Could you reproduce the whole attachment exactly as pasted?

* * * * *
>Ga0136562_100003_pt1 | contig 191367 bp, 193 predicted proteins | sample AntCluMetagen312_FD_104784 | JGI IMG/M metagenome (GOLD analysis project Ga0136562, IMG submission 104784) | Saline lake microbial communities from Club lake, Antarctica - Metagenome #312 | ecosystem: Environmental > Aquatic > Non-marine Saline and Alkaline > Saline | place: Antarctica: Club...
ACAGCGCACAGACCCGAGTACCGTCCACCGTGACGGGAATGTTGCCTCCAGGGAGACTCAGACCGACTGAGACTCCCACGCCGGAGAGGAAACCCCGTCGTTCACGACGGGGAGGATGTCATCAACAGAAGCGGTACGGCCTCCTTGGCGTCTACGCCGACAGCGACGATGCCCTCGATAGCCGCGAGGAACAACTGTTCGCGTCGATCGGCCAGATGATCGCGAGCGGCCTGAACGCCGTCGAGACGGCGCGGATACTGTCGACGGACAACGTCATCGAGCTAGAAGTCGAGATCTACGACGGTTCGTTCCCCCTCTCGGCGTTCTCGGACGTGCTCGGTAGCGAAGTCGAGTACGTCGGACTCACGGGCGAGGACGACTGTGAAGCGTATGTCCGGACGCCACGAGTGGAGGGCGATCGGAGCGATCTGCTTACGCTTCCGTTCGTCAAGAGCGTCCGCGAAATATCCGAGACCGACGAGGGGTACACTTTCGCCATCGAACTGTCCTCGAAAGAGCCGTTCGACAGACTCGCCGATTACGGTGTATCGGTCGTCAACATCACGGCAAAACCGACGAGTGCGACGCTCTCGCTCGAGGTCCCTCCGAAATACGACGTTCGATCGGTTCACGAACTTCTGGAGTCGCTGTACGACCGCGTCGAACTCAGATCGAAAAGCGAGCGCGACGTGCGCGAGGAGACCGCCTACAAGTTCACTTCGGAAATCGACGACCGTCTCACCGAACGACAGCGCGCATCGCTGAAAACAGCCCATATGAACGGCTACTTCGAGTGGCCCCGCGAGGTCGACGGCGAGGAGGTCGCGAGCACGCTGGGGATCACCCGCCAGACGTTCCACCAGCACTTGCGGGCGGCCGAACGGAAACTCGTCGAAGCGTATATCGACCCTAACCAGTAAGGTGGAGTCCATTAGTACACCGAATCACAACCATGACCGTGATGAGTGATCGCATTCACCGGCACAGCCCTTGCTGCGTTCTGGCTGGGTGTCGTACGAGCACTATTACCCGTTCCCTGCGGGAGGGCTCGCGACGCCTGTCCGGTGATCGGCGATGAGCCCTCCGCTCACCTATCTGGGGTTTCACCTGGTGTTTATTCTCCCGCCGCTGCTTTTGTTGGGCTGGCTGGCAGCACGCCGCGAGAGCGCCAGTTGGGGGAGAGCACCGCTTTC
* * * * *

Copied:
>Ga0136562_100003_pt1 | contig 191367 bp, 193 predicted proteins | sample AntCluMetagen312_FD_104784 | JGI IMG/M metagenome (GOLD analysis project Ga0136562, IMG submission 104784) | Saline lake microbial communities from Club lake, Antarctica - Metagenome #312 | ecosystem: Environmental > Aquatic > Non-marine Saline and Alkaline > Saline | place: Antarctica: Club...
ACAGCGCACAGACCCGAGTACCGTCCACCGTGACGGGAATGTTGCCTCCAGGGAGACTCAGACCGACTGAGACTCCCACGCCGGAGAGGAAACCCCGTCGTTCACGACGGGGAGGATGTCATCAACAGAAGCGGTACGGCCTCCTTGGCGTCTACGCCGACAGCGACGATGCCCTCGATAGCCGCGAGGAACAACTGTTCGCGTCGATCGGCCAGATGATCGCGAGCGGCCTGAACGCCGTCGAGACGGCGCGGATACTGTCGACGGACAACGTCATCGAGCTAGAAGTCGAGATCTACGACGGTTCGTTCCCCCTCTCGGCGTTCTCGGACGTGCTCGGTAGCGAAGTCGAGTACGTCGGACTCACGGGCGAGGACGACTGTGAAGCGTATGTCCGGACGCCACGAGTGGAGGGCGATCGGAGCGATCTGCTTACGCTTCCGTTCGTCAAGAGCGTCCGCGAAATATCCGAGACCGACGAGGGGTACACTTTCGCCATCGAACTGTCCTCGAAAGAGCCGTTCGACAGACTCGCCGATTACGGTGTATCGGTCGTCAACATCACGGCAAAACCGACGAGTGCGACGCTCTCGCTCGAGGTCCCTCCGAAATACGACGTTCGATCGGTTCACGAACTTCTGGAGTCGCTGTACGACCGCGTCGAACTCAGATCGAAAAGCGAGCGCGACGTGCGCGAGGAGACCGCCTACAAGTTCACTTCGGAAATCGACGACCGTCTCACCGAACGACAGCGCGCATCGCTGAAAACAGCCCATATGAACGGCTACTTCGAGTGGCCCCGCGAGGTCGACGGCGAGGAGGTCGCGAGCACGCTGGGGATCACCCGCCAGACGTTCCACCAGCACTTGCGGGCGGCCGAACGGAAACTCGTCGAAGCGTATATCGACCCTAACCAGTAAGGTGGAGTCCATTAGTACACCGAATCACAACCATGACCGTGATGAGTGATCGCATTCACCGGCACAGCCCTTGCTGCGTTCTGGCTGGGTGTCGTACGAGCACTATTACCCGTTCCCTGCGGGAGGGCTCGCGACGCCTGTCCGGTGATCGGCGATGAGCCCTCCGCTCACCTATCTGGGGTTTCACCTGGTGTTTATTCTCCCGCCGCTGCTTTTGTTGGGCTGGCTGGCAGCACGCCGCGAGAGCGCCAGTTGGGGGAGAGCACCGCTTTC